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Dygas, D., Janicka, P., Berlowsla, J., and Kregiel, D. (2022). "Conventional and unconventional yeasts able to grow on rapeseed meal hydrolysates," BioResources 17(2), 3082-3094.


Yeast strains and appropriate hydrolysis conditions were selected for efficient single cell protein (SCP) production from waste rapeseed meal. High potential for effective biomass production was observed for Yarrowia lipolytica LOCK0264 with 10 g of rapeseed meal at 4.9 × 108 ± 1.5 × 108 (2.91 logarithmic units). The highest yeast multiplication rate was obtained for Metschnikowia pulcherrima NCYC747 with 12.5 g of rapeseed meal and with 15 g of rapeseed meal at 1.6 × 108 ± 3.8 × 107 and 4.5 × 108 ± 4.0 × 107 (2.75 and 2.86 logarithmic units, respectively).

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Conventional and Unconventional Yeasts Able to Grow on Rapeseed Meal Hydrolysates

Dawid Dygas,* Paulina Janicka, Joanna Berłowska, and Dorota Kręgiel *

Yeast strains and appropriate hydrolysis conditions were selected for efficient single cell protein (SCP) production from waste rapeseed meal. High potential for effective biomass production was observed for Yarrowia lipolytica LOCK0264 with 10 g of rapeseed meal at 4.9 × 108 ± 1.5 × 108 (2.91 logarithmic units). The highest yeast multiplication rate was obtained for Metschnikowia pulcherrima NCYC747 with 12.5 g of rapeseed meal and with 15 g of rapeseed meal at 1.6 × 108 ± 3.8 × 107 and 4.5 × 108 ± 4.0 × 107 (2.75 and 2.86 logarithmic units, respectively).

DOI: 10.15376/biores.17.2.3082-3094

Keywords: Rapeseed meal; Enzymatic hydrolysis; Unconventional yeasts

Contact information: Department of Environmental Biotechnology, Lodz University of Technology, 90-924 Lodz, Poland; *Corresponding authors:;



Rapeseed (Brassica napus) is widely used for oil production across the world. Global production of rapeseed oil reached 27.3 million metric tons in 2019 and 2020. The main provider of rapeseed meal was Canada, at 19 million metric tons. The second largest producer was the European Union, at 16.8 million metric tons. The third was China at 7 million metric tons (Shahbandeh 2021). Rapeseed oil has a high content of vitamins and unsaturated fatty acids and is especially valuable in the food and cosmetics industries. Rapeseed oil may also be used as an additive in diesel fuel or as an independent fuel (Zentková and Cvengrošová 2013; Paciorek-Sadowska et al. 2019).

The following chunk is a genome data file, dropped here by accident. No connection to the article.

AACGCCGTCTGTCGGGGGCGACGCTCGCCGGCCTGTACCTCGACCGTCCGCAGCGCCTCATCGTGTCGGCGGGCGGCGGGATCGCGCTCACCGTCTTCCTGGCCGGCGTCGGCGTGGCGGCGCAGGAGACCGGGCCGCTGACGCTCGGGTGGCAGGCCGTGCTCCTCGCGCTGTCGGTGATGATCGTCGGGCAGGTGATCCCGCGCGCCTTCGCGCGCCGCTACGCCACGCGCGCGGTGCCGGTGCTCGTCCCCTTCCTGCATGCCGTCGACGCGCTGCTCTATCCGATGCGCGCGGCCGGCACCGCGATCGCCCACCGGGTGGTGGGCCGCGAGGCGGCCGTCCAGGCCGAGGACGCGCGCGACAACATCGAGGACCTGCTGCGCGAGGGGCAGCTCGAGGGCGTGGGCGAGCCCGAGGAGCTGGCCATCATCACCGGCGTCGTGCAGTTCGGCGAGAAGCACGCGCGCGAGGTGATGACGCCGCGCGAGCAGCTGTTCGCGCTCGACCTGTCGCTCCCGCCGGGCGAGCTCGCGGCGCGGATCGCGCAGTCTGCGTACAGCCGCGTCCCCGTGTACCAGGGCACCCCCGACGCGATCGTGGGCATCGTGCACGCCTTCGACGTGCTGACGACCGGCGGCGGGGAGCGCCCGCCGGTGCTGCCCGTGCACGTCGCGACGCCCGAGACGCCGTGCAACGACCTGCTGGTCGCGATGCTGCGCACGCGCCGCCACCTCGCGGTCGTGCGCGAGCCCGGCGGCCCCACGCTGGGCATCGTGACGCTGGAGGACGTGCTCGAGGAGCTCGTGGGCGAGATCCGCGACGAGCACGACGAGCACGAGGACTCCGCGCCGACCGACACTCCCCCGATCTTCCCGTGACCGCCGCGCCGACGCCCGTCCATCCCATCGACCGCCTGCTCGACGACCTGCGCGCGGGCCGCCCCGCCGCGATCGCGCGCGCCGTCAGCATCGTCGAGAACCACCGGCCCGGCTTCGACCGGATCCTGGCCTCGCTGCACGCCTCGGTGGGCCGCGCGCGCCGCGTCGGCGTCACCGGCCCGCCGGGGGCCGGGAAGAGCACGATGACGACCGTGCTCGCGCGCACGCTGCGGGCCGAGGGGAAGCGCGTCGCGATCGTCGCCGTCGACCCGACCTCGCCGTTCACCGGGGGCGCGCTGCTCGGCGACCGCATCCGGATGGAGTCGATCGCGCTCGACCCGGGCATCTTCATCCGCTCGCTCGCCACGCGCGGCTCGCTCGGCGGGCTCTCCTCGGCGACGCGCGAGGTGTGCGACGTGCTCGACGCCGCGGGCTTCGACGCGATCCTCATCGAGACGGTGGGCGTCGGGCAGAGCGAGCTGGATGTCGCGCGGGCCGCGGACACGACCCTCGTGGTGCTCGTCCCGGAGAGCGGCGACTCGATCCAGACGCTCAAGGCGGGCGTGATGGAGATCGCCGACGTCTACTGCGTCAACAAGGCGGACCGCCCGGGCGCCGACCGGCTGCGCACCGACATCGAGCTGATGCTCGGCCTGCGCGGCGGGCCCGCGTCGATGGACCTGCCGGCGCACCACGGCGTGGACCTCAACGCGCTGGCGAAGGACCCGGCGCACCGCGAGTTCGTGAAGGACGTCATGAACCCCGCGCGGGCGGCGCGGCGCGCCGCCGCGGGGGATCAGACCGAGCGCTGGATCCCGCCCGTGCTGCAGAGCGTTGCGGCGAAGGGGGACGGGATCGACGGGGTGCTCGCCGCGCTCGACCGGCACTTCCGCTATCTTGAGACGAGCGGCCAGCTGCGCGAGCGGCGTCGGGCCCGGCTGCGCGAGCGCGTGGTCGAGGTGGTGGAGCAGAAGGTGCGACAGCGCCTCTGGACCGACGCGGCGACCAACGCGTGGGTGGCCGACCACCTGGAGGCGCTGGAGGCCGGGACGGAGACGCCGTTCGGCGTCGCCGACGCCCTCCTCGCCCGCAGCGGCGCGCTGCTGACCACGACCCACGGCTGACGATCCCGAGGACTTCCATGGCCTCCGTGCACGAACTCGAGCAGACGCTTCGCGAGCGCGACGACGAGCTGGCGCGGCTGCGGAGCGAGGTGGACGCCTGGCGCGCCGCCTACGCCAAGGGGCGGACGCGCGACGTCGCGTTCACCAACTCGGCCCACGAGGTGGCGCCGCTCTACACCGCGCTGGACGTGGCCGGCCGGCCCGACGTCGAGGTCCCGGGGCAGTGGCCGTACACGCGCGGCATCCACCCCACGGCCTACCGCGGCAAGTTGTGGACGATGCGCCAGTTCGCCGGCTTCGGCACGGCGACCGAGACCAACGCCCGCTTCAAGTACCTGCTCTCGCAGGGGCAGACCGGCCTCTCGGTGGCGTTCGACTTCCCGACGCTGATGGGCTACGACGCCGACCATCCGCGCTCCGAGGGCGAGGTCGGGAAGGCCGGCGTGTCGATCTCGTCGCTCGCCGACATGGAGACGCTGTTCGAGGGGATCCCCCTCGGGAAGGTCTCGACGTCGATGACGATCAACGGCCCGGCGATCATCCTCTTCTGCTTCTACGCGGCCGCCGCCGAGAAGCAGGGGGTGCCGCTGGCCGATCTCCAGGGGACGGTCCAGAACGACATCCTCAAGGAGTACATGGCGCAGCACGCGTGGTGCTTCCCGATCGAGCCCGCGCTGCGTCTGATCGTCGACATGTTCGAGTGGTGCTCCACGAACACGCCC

The by-product from the production of rapeseed oils is pomace (sometimes referred to as oil cake or rapeseed meal). Currently, the most important application of pomace is for the production of animal feed. Rapeseed meal is a good source of nutritional components, with a high content of methionine and lower content of lysine and isoleucine. Lysine is one of the most important amino acids and is a growth-limiting factor. In comparison to soybean meal, the essential amino acids present in rapeseed meals show lower digestibility. Rapeseed meal contains about 31.6% of neutral detergent fiber, which is about three times more than soybean meal (10.5%). Rapeseed oil contains far more acid detergent fiber (20.7% vs. 5.7%) and lignin (9.7% vs. 0.4% of dry matter) than soybean meal (Table 5). The digestibility of lignin is limited, and this can affect the digestive tract, energy release, and animal growth. In broiler production, excessive ingestion of rapeseed meal produces an off-fishy flavor in eggs. Another problem is increased cases of liver hemorrhaging. Rapeseed meal contains many anti-nutritional substances, such as glucosinolates, phytates, erucic acid, and alkaloids (Bau et al. 1994; Mandiki et al. 2002). Generally, glucosinolates are not toxic. However, their derivatives can have side effects on the liver, kidneys, and thyroid. Damage to the thyroid gland occurs via disturbance of iodine metabolism (Grubb and Abel 2006; Yasumoto et al. 2010). Another anti-nutritional substance is phytic acid. This antioxidant binds with macro elements, such as iron, calcium, magnesium, sodium, and potassium, which are necessary for the health of humans and animals (Thompson 1990). Therefore, the use of rapeseed meal directly in animal nutrition must be limited. Acceptable levels of rapeseed meal in boiler feed range from 5% to 20%, depending on the glucosinolate concentration (Paciorek-Sadowska et al. 2019). New technologies are sought to enrich rapeseed meal with higher doses of proteins.